I install this program on all my systems due to the frequency of receiving files from other operating systems. It simplifies processing so much--and I had done the command line version perl -i -pe 's/\r\n|\r/\n/g' so often that my fingers were very tired!

An example of when I used it just happened today. I downloaded a privately uploaded file from DropOff.us consisting of comma separated values (CSV) from FileMaker Pro. However, it was in old-fashioned style Macintosh text, so I used any2lf in order to convert it to LF and use the data to send out a list of emails.

18 Sep 2008


How do I send out an email advertisement (HTML version of email advertisement) from a file containing these values, formatted as above?

First, I randomize the input so that I can send out batches and have the results from each batch be an accurate random sample.

# shuffle.pl
@lines = <STDIN>;
print sort { rand() <=> .5 } @lines;

I use the program by doing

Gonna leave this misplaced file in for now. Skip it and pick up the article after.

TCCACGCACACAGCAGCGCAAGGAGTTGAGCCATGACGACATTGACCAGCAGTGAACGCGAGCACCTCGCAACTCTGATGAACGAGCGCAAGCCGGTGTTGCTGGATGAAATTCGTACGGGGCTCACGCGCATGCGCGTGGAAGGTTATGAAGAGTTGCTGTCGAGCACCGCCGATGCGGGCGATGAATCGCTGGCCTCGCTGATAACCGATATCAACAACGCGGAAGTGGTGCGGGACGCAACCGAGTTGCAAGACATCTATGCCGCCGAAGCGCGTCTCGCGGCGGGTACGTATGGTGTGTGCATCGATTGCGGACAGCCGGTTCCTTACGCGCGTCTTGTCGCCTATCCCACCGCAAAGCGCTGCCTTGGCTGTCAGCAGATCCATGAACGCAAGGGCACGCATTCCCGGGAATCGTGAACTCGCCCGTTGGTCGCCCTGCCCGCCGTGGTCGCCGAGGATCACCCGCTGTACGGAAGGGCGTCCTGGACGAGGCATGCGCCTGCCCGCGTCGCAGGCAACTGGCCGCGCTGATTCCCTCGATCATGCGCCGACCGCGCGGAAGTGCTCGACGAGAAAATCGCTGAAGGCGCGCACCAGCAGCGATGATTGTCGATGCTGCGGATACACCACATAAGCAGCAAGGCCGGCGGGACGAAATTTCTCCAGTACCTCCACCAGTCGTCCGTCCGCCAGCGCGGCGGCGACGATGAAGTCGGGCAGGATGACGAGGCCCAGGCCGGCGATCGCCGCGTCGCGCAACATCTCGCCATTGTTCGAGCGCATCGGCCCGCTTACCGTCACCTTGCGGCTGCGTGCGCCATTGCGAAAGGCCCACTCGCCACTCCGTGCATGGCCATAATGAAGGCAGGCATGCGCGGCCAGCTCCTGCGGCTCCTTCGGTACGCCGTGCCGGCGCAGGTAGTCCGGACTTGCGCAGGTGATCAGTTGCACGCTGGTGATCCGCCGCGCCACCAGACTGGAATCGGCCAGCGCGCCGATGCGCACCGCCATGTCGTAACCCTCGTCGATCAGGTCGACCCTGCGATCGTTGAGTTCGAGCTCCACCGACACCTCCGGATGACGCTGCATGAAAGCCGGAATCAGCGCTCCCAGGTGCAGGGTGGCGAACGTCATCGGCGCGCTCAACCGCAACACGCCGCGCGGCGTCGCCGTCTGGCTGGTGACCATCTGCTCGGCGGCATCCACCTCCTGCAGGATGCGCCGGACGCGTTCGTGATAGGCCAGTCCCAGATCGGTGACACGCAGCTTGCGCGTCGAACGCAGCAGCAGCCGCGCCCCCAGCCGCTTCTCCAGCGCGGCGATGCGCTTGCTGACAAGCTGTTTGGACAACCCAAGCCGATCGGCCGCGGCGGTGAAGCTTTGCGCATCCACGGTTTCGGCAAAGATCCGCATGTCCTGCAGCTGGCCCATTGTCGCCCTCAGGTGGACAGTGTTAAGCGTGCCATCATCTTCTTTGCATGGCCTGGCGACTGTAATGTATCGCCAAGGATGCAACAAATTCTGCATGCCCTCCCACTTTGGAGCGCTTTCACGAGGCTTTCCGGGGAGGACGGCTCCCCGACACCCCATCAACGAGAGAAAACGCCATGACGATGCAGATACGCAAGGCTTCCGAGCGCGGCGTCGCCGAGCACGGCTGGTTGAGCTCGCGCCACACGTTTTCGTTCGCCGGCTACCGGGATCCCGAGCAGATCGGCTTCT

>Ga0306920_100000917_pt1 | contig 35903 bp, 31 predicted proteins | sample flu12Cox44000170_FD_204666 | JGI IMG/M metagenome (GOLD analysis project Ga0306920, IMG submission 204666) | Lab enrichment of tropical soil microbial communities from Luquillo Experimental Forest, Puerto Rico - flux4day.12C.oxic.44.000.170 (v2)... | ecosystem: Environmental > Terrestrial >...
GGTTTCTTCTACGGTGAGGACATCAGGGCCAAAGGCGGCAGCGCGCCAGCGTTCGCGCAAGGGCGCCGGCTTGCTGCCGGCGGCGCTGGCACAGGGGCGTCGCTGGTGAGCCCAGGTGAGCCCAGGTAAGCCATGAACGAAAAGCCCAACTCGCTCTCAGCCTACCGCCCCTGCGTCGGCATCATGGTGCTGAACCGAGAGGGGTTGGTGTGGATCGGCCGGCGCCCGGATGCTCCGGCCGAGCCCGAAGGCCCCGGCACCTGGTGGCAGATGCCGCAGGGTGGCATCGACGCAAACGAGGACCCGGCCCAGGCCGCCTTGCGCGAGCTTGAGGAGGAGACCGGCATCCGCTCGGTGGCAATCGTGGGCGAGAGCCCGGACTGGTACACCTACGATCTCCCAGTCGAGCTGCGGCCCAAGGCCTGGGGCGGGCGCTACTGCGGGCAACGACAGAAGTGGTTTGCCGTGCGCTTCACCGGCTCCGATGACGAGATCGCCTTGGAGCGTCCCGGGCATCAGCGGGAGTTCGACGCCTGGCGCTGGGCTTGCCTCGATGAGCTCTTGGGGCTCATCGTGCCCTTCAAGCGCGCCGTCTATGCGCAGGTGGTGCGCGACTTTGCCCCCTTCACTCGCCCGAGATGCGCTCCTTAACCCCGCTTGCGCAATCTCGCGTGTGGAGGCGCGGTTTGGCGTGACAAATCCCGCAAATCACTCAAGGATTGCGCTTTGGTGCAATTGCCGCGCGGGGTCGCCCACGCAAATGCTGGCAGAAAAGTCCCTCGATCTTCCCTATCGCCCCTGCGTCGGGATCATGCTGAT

perl shuffle.pl < emails.txt > emails-random.txt

Next I create a folder called "batch1" and I input the first 500 emails.

head -500 emails-random.txt > batch1/list.txt

I cd into the batch1 directory, and then I run the following perl script with the arguments perl ../msgs.pl ../email.mime < list.txt

#!/usr/bin/perl -I/home/j/apache228_4-14-08/www/uspremium.us
# msgs.pl

use easy;

my $xid = 1;

system('mkdir msgs') unless -d 'msgs';

my $filename = shift;
$file = template($filename) || die "no file found in $filename\n";
while (<>) {
my ($title, $name1, $name2, $email) = m/"(.*?)"/g;
my $txt = $file;
$txt =~ s/xemail/"$name1 $name2" <$email>/;
$txt =~ s/xdear/$title $name2/g;
$txt =~ s/xid/$xid/g;
outputfile("msgs/$..mime", $txt);

sub outputfile {
    my $f = shift;
    my $s = shift;
    open(local *FH, '>', $f);
    print FH $s;

Of course, the easy.pm Perl script/pragma/module is the extremely useful module written in 2000, almost ten years ago. It's compatible with Perl back to version 5.004, and it runs on Macintosh, even the classic version back to 7.6 under MacPerl, Windows, Linux, and Unix.

At last, I upload the newly created "msgs" folder to my server, containing 500 pre-made email messages. After extracting the tarball that I uploaded, I go inside of it, and run the following shell script sh ~/bin/send.sh.

# send.sh
for a in *.mime; do
echo $a
if $sendmail -t -oi < $a; then
rm $a
sleep 1

This has the benefit that any unsuccessful emails are left over after the other messages have been sent. Also, the program can be safely termianted at any time, and then restarted again at the same point by repeating the original command sh ~/bin/send.sh.